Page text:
Gone are the days when an internet connection was optional for businesses. You need a fast, reliable business internet connection to do everything from sending email to managing your website.
What's more, increased use of cloud computing - services accessed online - means your business may be more dependent than ever on its fast connection.
Types of broadband internet connection
There are lots of internet service providers (ISPs) offering a range of internet connection options. The most common are:
1. Fibre broadband
With fibre, your broadband connection is supplied via a fibre optic cable.
Fibre optic cables are faster and more reliable than the copper wires used to deliver other types of broadband, like ADSL (see below).
There are two types of fibre connection:
- Fibre to the cabinet (FTTC). With this type of connection, a fibre cable runs from your local telephone exchange to a green cabinet on your street. Your premises are connected to this cabinet by a standard copper telephone line.
- Fibre to the premises (FTTP). With this type of connection, the fibre cable comes right into your office or building. Because fibre cables allow for faster connections than copper, FTTP connections generally offer higher speeds.
In the UK, many providers offer FTTC services. The main provider of FTTP is Virgin Media, although it's also available from some other companies.
Fibre isn't available in all parts of the UK, although telecoms firms are making an effort to roll out the technology more widely.
If it is an option in your area, fibre is almost certainly worth considering. It's likely to become the standard for businesses in areas with coverage.
2. ADSL broadband
ADSL is supplied down the standard copper telephone line that connects your business premises to the local telephone exchange.
Connection speeds can vary considerably with ADSL, depending on how far you are from the local telephone exchange.
ADSL is adequate for many companies with fewer than 20 employees and offers reasonable value. However, given that fibre often only costs £5-£10 more each month, it's probably the better choice - if it's available in your area.
Sam Knows can tell you what connection types and providers are available to you.
Choosing your broadband internet connection
As you investigate your connection options, you'll find that business ISP services can differ considerably. Answering these questions will help you identify the best:
- What speed do you need? You'll need a fast internet connection if lots of people will be sharing it. Speeds are measured in megabits per second (Mbps). 8Mbps is typical for an ADSL connection, but some fibre connections offer speeds in excess of 150Mbps.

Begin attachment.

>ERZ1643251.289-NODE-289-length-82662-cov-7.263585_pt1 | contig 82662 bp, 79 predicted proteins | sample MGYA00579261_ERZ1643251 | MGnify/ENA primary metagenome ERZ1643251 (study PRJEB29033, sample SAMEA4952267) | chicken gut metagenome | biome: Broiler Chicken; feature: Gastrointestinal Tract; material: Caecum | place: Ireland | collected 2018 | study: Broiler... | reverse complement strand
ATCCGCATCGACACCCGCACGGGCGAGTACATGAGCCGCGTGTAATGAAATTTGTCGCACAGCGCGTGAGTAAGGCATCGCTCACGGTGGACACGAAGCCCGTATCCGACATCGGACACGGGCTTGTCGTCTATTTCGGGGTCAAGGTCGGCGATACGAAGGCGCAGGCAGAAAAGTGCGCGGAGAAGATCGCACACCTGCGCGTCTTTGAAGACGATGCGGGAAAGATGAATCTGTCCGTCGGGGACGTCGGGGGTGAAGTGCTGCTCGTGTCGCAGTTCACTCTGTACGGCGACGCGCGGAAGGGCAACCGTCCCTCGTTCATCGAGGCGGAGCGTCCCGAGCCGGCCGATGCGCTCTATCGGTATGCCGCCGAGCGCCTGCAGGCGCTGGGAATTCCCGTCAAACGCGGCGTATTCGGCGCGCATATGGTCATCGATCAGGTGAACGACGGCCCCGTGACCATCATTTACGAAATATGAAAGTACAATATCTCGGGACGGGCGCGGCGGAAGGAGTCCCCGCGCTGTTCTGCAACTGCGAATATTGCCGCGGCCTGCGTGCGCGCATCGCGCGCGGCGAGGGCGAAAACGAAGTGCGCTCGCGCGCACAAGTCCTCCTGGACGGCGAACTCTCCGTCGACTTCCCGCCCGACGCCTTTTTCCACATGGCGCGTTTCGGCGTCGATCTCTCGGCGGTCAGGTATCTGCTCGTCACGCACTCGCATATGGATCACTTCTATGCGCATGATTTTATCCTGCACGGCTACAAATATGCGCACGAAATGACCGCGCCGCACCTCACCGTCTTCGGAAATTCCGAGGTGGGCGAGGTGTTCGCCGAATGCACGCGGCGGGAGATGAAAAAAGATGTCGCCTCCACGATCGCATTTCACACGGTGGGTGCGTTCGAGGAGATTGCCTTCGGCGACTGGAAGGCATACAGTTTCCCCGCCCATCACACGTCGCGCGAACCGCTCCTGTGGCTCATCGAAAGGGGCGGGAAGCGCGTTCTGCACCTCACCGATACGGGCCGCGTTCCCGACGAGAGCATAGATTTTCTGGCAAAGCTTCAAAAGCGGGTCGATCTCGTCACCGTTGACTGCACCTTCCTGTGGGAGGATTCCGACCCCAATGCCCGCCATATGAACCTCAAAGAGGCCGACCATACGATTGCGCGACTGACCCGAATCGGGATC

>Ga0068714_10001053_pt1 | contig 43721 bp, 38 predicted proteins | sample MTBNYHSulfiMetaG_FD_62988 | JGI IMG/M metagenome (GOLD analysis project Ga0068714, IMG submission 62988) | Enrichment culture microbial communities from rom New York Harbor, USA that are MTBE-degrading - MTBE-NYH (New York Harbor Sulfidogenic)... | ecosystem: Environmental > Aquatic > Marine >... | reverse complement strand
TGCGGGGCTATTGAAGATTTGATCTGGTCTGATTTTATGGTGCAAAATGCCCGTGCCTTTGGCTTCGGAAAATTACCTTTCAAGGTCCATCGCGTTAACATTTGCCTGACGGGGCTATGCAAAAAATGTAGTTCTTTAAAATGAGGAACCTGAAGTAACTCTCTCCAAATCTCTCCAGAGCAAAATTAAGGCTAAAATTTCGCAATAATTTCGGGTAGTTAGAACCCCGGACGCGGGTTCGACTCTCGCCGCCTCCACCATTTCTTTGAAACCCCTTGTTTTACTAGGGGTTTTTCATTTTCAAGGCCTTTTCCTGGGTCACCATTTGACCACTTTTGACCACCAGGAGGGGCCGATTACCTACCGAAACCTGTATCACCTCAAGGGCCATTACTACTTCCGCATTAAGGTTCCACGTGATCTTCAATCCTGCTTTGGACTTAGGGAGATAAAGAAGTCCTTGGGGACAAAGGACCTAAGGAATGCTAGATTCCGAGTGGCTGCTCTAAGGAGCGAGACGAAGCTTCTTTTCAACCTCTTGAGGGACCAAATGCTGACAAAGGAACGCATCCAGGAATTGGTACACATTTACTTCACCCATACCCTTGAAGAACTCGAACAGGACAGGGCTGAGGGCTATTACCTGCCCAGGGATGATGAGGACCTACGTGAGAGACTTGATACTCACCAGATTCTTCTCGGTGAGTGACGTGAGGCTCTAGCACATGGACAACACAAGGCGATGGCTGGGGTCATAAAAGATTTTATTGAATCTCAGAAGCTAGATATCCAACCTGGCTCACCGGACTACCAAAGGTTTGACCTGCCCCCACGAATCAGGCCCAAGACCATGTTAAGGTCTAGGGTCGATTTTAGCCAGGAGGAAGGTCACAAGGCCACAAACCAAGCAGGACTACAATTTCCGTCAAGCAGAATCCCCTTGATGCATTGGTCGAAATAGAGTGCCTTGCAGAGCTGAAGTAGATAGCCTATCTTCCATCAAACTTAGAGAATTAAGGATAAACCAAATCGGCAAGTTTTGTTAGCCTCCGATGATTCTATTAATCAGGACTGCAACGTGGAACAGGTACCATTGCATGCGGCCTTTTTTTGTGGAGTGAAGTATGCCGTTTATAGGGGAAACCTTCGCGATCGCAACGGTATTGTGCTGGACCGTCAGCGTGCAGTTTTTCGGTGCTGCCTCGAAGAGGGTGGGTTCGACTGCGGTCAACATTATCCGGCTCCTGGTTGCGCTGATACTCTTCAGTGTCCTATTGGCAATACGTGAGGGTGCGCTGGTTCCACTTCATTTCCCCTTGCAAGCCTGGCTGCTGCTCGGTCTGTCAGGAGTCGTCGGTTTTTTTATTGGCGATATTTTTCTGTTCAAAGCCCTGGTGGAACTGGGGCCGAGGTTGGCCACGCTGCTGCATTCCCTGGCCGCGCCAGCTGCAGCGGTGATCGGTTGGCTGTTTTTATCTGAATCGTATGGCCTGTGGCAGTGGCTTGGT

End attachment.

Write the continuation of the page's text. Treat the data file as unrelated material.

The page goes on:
- Do you need to upload large files? Most internet connections allow you to download (receive) information faster than you can upload (send) it. If you frequently upload large files, you'll need a fast upload speed too. Many cloud computing services require decent upload speeds.
- Will you be running services from your connection? If you plan to host your company website on a server within your business or manage your own email server, check your business ISP supports this.
Read your business ISP's small print carefully. Notably, connection speeds can vary depending on the distance between your premises and the local telephone exchange - yet many ISPs only quote the best case speed.
Cheaper packages also tend to limit how much data you can transfer each month.
Many business ISPs offer optional extras, like email addresses or inclusive telephone calls. While this can save money, be wary of relying on one provider. For instance, if one business ISP supplies your telephone and internet connection, a problem could cut you off completely.
Other business internet connection options
If you're a larger company, or have critical requirements - like access to a connection guaranteed not to fail - you may need to consider a leased line. This is a dedicated internet connection which can provide very high speeds and which your business can depend on in all circumstances.
However, leased lines are expensive. BT's leased line charges start from around £150 a month, but prices can go much higher. Leased lines require specialist knowledge to install and configure.
Many leased line suppliers will be willing to customise the service you receive. They may also offer web hosting and other telecoms services.
In any case, seek advice from an IT expert - like your IT supplier - if you're not confident deciding what sort of internet connection to plump for.
Business internet hardware and security
You will probably need additional hardware to connect to the internet. Many business ISPs will supply a router for free. This connects to your phone line, allowing you to share the internet connection. Take security precautions to protect your business internet connection from online threats too.
Finally, remember that the internet can create management issues. Make sure your staff understand what they are and aren't allowed to use the internet connection for, and document this in an IT policy.
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